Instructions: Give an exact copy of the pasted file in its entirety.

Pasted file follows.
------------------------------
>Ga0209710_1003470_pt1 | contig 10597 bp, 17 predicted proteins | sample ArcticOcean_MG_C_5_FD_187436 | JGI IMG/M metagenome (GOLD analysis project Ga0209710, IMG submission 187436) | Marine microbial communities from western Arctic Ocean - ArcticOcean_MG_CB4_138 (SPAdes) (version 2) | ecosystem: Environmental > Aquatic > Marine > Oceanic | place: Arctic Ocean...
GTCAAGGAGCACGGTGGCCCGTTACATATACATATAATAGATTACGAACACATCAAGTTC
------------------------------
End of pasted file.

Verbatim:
>Ga0209710_1003470_pt1 | contig 10597 bp, 17 predicted proteins | sample ArcticOcean_MG_C_5_FD_187436 | JGI IMG/M metagenome (GOLD analysis project Ga0209710, IMG submission 187436) | Marine microbial communities from western Arctic Ocean - ArcticOcean_MG_CB4_138 (SPAdes) (version 2) | ecosystem: Environmental > Aquatic > Marine > Oceanic | place: Arctic Ocean...
GTCAAGGAGCACGGTGGCCCGTTACATATACATATAATAGATTACGAACACATCAAGTTC